The European Banking Authority (EBA) publishes its third annual Report on the convergence of supervisory practices across the EU
Posted: 23 November 2017 | Source: EBA
The European Banking Authority (EBA) published today its third annual Report on the convergence of supervisory practices across the EU. The Report reviews consistency in the application of the Supervisory Review and Evaluation Process (SREP) in order to promote comparable supervisory approaches and consistency in supervisory outcomes across the single market. This is necessary for a level playing field, effective supervision of cross border groups, and to identify supervisory best practices.
In the Report, the EBA notes that good progress has been made by competent authorities in the implementation of the SREP Guidelines as well as in taking forward recommendations and observations made by the EBA during the 2016 bilateral convergence visits. A significant degree of convergence across the single market has already been achieved through the application of the EBA's SREP guidelines. The Report highlights, however, a number of remaining challenges in converging capital adequacy assessments and determining institution-specific additional own funds requirements (P2R).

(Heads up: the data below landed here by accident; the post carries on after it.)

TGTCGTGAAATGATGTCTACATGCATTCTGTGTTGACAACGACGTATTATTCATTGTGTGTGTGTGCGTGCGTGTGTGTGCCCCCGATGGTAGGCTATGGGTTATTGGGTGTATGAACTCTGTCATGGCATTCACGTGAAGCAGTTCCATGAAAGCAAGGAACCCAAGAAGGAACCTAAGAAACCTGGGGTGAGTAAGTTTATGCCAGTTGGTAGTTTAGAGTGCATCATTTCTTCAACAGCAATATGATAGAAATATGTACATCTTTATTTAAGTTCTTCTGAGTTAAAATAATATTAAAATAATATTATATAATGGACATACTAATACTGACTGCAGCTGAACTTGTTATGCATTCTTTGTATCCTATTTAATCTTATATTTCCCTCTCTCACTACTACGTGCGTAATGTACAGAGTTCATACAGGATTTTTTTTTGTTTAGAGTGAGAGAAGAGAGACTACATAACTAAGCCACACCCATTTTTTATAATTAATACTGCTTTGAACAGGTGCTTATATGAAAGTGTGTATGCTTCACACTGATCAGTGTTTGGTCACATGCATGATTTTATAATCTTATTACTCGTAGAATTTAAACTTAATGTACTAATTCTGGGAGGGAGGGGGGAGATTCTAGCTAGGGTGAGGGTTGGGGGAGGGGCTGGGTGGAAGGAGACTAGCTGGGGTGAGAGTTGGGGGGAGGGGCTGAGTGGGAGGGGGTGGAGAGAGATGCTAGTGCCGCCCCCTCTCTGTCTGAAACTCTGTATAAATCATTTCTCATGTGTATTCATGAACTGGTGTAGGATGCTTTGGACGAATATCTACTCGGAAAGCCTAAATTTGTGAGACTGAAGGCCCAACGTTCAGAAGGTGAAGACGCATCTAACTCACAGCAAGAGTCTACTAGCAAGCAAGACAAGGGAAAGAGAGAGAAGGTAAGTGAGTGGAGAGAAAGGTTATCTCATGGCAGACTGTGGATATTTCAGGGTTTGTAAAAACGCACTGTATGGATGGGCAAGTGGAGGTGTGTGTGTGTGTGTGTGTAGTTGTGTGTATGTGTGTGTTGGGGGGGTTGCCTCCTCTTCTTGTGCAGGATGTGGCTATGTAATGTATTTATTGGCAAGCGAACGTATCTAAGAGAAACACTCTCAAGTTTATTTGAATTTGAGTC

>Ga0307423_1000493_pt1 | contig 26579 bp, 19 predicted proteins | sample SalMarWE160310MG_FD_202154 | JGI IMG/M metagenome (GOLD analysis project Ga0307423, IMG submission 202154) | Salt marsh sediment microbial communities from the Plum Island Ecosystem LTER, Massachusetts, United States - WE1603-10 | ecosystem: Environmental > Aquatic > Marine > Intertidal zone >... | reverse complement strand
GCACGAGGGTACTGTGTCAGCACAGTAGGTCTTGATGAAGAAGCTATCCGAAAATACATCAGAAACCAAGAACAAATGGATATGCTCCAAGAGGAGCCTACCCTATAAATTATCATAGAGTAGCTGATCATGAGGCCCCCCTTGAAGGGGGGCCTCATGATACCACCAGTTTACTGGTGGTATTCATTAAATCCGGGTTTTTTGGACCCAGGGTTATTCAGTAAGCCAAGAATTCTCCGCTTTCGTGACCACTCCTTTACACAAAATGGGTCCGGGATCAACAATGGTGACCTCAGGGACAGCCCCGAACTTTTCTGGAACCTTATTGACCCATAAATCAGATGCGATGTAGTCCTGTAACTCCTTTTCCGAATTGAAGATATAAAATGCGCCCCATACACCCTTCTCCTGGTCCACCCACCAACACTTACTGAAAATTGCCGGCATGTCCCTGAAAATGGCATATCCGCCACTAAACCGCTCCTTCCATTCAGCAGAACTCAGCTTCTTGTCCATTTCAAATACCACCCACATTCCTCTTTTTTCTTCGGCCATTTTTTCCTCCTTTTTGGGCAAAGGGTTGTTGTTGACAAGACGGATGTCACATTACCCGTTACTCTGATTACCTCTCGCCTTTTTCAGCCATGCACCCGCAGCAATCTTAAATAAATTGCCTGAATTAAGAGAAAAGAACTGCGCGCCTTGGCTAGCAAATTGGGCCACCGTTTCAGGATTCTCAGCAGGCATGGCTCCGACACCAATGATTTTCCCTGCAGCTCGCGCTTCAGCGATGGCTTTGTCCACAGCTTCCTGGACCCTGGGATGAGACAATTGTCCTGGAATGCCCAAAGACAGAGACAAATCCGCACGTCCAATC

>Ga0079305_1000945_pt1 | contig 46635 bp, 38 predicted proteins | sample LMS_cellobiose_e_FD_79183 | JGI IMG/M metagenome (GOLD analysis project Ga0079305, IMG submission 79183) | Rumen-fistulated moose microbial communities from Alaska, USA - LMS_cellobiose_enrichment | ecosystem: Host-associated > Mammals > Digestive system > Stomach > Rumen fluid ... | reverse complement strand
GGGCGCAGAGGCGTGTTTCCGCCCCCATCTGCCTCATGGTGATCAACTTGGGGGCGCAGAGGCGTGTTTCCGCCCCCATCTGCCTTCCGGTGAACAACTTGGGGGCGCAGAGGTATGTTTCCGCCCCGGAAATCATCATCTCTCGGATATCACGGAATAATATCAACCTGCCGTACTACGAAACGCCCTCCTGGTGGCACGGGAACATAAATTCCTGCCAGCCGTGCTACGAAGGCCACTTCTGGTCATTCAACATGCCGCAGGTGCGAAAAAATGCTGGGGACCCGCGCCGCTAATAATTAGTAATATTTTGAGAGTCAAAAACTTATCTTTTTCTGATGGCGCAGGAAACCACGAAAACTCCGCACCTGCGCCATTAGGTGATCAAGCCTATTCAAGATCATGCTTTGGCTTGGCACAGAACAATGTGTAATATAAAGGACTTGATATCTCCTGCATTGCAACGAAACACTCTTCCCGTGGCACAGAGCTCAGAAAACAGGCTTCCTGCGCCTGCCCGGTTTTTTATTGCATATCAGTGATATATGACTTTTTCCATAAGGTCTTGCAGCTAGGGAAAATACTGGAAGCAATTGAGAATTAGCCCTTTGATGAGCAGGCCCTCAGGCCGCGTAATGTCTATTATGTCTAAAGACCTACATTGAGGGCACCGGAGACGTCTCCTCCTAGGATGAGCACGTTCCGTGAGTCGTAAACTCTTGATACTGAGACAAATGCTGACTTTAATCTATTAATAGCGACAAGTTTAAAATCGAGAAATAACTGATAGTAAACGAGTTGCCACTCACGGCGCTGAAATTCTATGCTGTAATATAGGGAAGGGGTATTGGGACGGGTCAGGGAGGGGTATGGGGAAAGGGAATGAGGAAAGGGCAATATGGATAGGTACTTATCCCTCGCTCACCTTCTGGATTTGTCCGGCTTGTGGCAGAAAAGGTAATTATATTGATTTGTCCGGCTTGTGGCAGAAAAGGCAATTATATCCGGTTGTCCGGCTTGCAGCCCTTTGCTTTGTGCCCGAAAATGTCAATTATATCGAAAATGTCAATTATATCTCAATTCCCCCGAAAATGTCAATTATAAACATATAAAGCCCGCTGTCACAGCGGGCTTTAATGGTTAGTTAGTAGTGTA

In particular, the Report observes different approaches in the use of the outcomes for banks' own internal capital adequacy assessment process (ICAAP), disparity of risk taxonomies, and differences in the clarity of the risk-by-risk determination of P2R, as well as the use of P2R for macroprudential purposes. In turn, this leads to differences in the articulation and communication of P2R to supervised institutions. Finally, the Report notes the widespread use of Pillar 2 Guidance (P2G), but limited experience in this area makes the analysis of the first wave of application of P2G difficult.
Further progress on convergence will be supported by ongoing policy work such as adjustments to the SREP framework as well as upcoming revisions to the Pillar 2 framework in the CRR/CRD. The EBA will also continue to promote supervisory convergence through active monitoring and assessment of supervisory practices, which help competent authorities in the effective implementation of agreed policy products, as well as to further expand its supervisory training offering.